A campaign group's bid to persuade North Ayrshire Council to propose a full Environmental Impact Assessment (EIA) on the Peel Ports Hunterston oil rig decommissioning site has been knocked back.

Campaigners also called upon local authority planners to oppose Peel Ports Waste Management Licence application to environmental regulators SEPA.

However, a vote was carried out by the planning committee of seven votes to two to endorse the licence with specific conditions.

At last Wednesday's meeting at the council chambers, Caroline De Jong-Briggs, representing the Friends of the Firth of Clyde campaign group: "This is an application that requires people to be stand up and counted and members of Fairlie Community Council, Friends of the Firth of Clyde, and members of the public are present at the planning meeting to show the strong feeling we have.

"We ourselves have experts marine biologists, PHD scientists, safety managers business leaders, and have been neighbours to the applicant for many years, and we have severe anxiety over health, safety and environmental record.

"We have also spent many hours covering the EIA regulations and have had consultations with SEPA, Marine Scotland and Scottish Natural Heritage, and we have met council chief executive Craig Hatton.

"This project is the the most important and complex planning application.

"The applicants have very limited to know experience on decommissioning and they are proposing an open port arrangement which means that they will sub contract all the activities, it is not clear who the sub contractor will be.

"There is zero reference in the licence application as to how they would manage these sub contract activities, or the risks associated with them,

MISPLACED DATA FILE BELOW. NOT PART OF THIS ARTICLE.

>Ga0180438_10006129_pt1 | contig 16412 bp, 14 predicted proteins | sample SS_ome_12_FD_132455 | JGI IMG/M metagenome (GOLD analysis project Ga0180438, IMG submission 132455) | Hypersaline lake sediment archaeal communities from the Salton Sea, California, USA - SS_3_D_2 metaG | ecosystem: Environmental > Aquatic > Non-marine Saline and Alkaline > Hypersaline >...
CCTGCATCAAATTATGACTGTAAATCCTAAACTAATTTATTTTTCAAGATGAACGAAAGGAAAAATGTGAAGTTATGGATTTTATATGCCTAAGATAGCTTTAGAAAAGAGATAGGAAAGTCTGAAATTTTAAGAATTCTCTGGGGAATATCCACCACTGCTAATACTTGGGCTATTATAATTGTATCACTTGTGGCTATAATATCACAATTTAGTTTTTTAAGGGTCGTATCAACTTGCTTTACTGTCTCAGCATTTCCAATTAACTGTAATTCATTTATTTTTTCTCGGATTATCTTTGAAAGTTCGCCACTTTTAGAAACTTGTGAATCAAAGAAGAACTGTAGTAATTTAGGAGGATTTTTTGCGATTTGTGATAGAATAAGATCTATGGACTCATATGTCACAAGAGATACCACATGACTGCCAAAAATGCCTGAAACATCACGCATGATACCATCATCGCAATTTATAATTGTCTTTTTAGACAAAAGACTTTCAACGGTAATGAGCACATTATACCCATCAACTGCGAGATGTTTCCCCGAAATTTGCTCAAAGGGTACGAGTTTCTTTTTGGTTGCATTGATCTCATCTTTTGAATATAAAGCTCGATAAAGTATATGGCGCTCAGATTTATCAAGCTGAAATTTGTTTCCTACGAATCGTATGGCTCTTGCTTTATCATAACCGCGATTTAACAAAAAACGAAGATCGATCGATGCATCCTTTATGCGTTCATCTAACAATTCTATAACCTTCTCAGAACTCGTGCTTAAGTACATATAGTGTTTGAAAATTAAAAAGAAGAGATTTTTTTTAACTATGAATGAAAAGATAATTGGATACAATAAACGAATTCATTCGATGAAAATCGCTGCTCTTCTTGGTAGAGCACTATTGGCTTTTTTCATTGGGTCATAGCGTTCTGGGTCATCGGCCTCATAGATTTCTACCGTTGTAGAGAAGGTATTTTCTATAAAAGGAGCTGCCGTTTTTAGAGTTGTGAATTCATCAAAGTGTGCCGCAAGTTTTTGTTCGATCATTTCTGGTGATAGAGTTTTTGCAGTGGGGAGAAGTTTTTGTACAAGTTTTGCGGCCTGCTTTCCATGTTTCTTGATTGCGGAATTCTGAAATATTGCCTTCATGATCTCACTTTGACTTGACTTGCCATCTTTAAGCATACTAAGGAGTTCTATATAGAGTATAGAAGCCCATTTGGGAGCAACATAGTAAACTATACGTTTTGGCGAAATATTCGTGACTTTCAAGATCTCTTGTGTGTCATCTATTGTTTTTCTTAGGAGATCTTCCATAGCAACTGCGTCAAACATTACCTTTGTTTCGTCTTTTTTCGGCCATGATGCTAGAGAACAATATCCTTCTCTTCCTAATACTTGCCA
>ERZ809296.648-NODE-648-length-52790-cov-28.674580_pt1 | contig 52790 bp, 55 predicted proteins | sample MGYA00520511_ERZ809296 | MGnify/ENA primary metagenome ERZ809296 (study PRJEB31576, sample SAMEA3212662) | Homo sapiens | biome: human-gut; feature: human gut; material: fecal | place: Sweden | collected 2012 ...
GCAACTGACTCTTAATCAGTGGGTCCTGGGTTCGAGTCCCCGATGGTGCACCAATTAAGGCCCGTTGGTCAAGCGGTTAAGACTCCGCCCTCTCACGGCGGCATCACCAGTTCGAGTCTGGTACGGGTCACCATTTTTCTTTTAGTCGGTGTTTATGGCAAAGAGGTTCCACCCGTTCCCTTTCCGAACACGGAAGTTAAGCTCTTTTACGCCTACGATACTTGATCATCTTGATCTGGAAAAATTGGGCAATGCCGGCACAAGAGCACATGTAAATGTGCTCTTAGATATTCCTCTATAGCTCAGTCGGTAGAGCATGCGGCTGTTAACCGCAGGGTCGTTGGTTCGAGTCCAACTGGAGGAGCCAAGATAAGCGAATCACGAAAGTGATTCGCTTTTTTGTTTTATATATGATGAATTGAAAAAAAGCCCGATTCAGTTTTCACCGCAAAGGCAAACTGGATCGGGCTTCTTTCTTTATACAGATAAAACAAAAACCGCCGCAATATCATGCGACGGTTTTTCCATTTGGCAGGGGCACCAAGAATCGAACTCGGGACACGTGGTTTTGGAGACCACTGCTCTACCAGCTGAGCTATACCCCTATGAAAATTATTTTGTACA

"This zone is surrounded by the SSSI, the marine protected shellfish, we have European protected porpoises and a dolphin.

"Until this licence was submitted, did NAC really understand the toxic natures - radioactive wastes, CFCs, and asbestos.

"In terms of HSE risks, it is high risk activity with a visual and noise risk to the local environment,

"There is conflicting responsibilities and overlapping in the agenda of all those regulating authorities, and this is a fast evolving industry where regulation is frantically trying to be put in place to manage all the risks associated with it."

Campaigners also pointed to a 'different geographical zone' being used and there have been significant changes since the council's original screening opinion.

However, planning committee chairman Tom Marshall said that the decision on the environmental impact assessment had been taken months ago, and would not be re-assessed.

Peel Ports representatives attending the meeting said that they were not prepared to discuss the issues raised by the campaign group, and denied an issue raised that certain dangerous substances in the waste management licence should not have appeared in the licence application, and stated that the substances had been discussed and consulted upon with the Scottish Environment Protection Agency.

Independent councillor Robert Barr agreed with the campaigners and said there was something lacking from the application which had 'too many grey areas'.

However, another independent councillor Robert McNicol said he believed the council conditions adequately covered any concerns, and said: "I can't see any reason to go against it."

Arran Conservative councillor Timothy Billings, vice chair of planning, also raised road concerns in relation to transportation of materials, and praised the work carried out by the Firth of Clyde campaign group for their diligent work in the campaign.

And planning chief Jim Millar said that there was 'definitely a case for a strengthening of the wording' for the licence application, and some of the matters brought up by the campaign, would be used in the council submission.

The vote was taken by NAC planning committee that the council would have no objection to the license, provided that the proposals to utilise Hunterston Coal Jetty are omitted from the license and that SEPA is satisfied that the limits set for any relevant discharges to air, land and water would be protective of the environment, with other conditions in relation to noise limitation, and road use for any vehicles exporting waste materials subject to a routing agreement.